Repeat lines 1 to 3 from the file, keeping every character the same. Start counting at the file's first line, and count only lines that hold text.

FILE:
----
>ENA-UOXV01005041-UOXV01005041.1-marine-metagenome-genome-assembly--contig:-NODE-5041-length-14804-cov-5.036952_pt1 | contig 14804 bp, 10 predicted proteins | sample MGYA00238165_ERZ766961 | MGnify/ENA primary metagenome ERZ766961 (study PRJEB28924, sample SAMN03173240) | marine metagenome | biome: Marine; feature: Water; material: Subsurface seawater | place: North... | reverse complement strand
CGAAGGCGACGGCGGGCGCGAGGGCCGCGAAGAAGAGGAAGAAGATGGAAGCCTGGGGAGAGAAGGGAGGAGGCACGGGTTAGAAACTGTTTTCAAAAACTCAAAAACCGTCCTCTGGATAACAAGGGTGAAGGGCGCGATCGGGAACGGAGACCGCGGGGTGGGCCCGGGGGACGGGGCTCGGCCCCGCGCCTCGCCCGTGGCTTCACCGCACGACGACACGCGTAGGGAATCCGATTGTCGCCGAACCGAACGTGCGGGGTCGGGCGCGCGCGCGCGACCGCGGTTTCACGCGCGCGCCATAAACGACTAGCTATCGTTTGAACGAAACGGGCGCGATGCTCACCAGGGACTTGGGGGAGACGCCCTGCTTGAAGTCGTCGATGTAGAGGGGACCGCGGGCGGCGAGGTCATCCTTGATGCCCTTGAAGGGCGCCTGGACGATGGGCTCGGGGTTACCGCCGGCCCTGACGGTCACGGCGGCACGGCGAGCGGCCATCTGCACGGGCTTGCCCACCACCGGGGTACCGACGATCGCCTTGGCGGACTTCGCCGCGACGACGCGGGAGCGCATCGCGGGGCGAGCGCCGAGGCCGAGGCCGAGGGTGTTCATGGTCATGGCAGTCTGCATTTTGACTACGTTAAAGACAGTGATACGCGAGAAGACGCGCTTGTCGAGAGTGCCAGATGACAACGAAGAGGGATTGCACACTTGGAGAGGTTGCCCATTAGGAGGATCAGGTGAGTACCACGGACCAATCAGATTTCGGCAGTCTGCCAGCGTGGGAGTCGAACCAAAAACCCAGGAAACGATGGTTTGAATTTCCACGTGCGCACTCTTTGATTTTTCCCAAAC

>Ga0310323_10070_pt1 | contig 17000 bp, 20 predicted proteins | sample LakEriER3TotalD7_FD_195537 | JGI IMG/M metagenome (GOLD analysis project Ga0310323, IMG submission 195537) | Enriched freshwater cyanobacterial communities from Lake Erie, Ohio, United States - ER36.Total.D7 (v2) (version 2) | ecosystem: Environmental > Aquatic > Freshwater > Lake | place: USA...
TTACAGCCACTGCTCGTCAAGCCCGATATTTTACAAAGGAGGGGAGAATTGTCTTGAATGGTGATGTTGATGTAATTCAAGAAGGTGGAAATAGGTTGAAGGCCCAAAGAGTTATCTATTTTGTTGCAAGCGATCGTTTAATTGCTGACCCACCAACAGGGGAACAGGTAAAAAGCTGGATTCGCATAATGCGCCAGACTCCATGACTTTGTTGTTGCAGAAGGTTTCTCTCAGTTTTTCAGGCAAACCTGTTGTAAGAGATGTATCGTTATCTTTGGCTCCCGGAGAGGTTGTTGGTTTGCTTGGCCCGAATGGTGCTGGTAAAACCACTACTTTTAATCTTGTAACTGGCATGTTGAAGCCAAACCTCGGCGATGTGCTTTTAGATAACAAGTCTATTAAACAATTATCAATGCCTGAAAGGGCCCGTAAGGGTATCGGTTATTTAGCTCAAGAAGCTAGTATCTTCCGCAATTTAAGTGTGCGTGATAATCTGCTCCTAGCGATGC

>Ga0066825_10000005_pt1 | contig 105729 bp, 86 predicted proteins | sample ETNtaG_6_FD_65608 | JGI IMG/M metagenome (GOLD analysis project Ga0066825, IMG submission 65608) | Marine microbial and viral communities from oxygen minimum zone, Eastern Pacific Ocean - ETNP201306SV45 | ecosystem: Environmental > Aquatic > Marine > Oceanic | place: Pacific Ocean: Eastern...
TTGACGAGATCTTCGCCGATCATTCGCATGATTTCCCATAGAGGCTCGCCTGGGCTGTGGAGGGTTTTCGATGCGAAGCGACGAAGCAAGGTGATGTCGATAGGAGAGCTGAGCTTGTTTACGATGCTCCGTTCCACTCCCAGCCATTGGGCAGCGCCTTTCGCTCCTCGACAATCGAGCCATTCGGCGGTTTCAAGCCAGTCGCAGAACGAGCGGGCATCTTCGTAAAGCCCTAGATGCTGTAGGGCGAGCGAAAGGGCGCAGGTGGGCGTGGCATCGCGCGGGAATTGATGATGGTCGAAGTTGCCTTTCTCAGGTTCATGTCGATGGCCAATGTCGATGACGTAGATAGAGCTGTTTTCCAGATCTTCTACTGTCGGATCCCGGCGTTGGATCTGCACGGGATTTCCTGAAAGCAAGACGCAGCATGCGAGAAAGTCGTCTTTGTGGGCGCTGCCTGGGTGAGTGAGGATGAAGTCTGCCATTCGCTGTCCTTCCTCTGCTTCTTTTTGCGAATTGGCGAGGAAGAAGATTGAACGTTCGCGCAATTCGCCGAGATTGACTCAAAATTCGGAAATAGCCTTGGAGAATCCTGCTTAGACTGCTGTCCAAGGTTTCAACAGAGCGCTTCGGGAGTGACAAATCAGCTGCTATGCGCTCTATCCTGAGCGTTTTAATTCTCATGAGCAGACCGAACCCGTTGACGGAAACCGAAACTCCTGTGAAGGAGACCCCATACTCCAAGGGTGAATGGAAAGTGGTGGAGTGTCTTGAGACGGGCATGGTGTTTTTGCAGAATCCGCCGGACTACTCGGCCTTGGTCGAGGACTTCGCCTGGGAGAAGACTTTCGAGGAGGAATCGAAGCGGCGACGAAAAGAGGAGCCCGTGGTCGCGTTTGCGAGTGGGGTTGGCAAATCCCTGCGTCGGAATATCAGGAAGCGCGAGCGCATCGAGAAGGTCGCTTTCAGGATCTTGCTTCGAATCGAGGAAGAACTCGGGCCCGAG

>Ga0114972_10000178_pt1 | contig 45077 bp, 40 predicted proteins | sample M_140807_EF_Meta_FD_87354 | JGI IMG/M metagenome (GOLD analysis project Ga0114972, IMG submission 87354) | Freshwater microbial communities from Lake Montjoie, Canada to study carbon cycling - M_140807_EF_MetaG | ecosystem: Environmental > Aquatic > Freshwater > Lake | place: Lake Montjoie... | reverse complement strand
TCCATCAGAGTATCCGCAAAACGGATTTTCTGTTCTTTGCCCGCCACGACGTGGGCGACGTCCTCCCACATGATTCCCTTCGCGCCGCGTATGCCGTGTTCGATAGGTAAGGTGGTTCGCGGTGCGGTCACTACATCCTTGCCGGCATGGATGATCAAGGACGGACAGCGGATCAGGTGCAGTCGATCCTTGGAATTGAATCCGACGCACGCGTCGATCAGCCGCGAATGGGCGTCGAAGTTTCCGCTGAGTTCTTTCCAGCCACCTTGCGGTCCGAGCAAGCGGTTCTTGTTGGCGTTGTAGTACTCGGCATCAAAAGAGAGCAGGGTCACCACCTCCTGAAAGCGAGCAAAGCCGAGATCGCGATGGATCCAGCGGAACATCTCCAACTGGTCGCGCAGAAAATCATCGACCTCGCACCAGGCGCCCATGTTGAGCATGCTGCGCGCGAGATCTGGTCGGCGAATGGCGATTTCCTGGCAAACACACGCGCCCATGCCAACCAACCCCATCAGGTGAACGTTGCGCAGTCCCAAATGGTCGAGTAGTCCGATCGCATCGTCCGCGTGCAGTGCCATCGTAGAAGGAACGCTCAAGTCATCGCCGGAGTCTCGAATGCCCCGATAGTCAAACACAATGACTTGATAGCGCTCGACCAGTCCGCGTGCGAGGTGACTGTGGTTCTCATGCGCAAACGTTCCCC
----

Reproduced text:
>ENA-UOXV01005041-UOXV01005041.1-marine-metagenome-genome-assembly--contig:-NODE-5041-length-14804-cov-5.036952_pt1 | contig 14804 bp, 10 predicted proteins | sample MGYA00238165_ERZ766961 | MGnify/ENA primary metagenome ERZ766961 (study PRJEB28924, sample SAMN03173240) | marine metagenome | biome: Marine; feature: Water; material: Subsurface seawater | place: North... | reverse complement strand
CGAAGGCGACGGCGGGCGCGAGGGCCGCGAAGAAGAGGAAGAAGATGGAAGCCTGGGGAGAGAAGGGAGGAGGCACGGGTTAGAAACTGTTTTCAAAAACTCAAAAACCGTCCTCTGGATAACAAGGGTGAAGGGCGCGATCGGGAACGGAGACCGCGGGGTGGGCCCGGGGGACGGGGCTCGGCCCCGCGCCTCGCCCGTGGCTTCACCGCACGACGACACGCGTAGGGAATCCGATTGTCGCCGAACCGAACGTGCGGGGTCGGGCGCGCGCGCGCGACCGCGGTTTCACGCGCGCGCCATAAACGACTAGCTATCGTTTGAACGAAACGGGCGCGATGCTCACCAGGGACTTGGGGGAGACGCCCTGCTTGAAGTCGTCGATGTAGAGGGGACCGCGGGCGGCGAGGTCATCCTTGATGCCCTTGAAGGGCGCCTGGACGATGGGCTCGGGGTTACCGCCGGCCCTGACGGTCACGGCGGCACGGCGAGCGGCCATCTGCACGGGCTTGCCCACCACCGGGGTACCGACGATCGCCTTGGCGGACTTCGCCGCGACGACGCGGGAGCGCATCGCGGGGCGAGCGCCGAGGCCGAGGCCGAGGGTGTTCATGGTCATGGCAGTCTGCATTTTGACTACGTTAAAGACAGTGATACGCGAGAAGACGCGCTTGTCGAGAGTGCCAGATGACAACGAAGAGGGATTGCACACTTGGAGAGGTTGCCCATTAGGAGGATCAGGTGAGTACCACGGACCAATCAGATTTCGGCAGTCTGCCAGCGTGGGAGTCGAACCAAAAACCCAGGAAACGATGGTTTGAATTTCCACGTGCGCACTCTTTGATTTTTCCCAAAC

>Ga0310323_10070_pt1 | contig 17000 bp, 20 predicted proteins | sample LakEriER3TotalD7_FD_195537 | JGI IMG/M metagenome (GOLD analysis project Ga0310323, IMG submission 195537) | Enriched freshwater cyanobacterial communities from Lake Erie, Ohio, United States - ER36.Total.D7 (v2) (version 2) | ecosystem: Environmental > Aquatic > Freshwater > Lake | place: USA...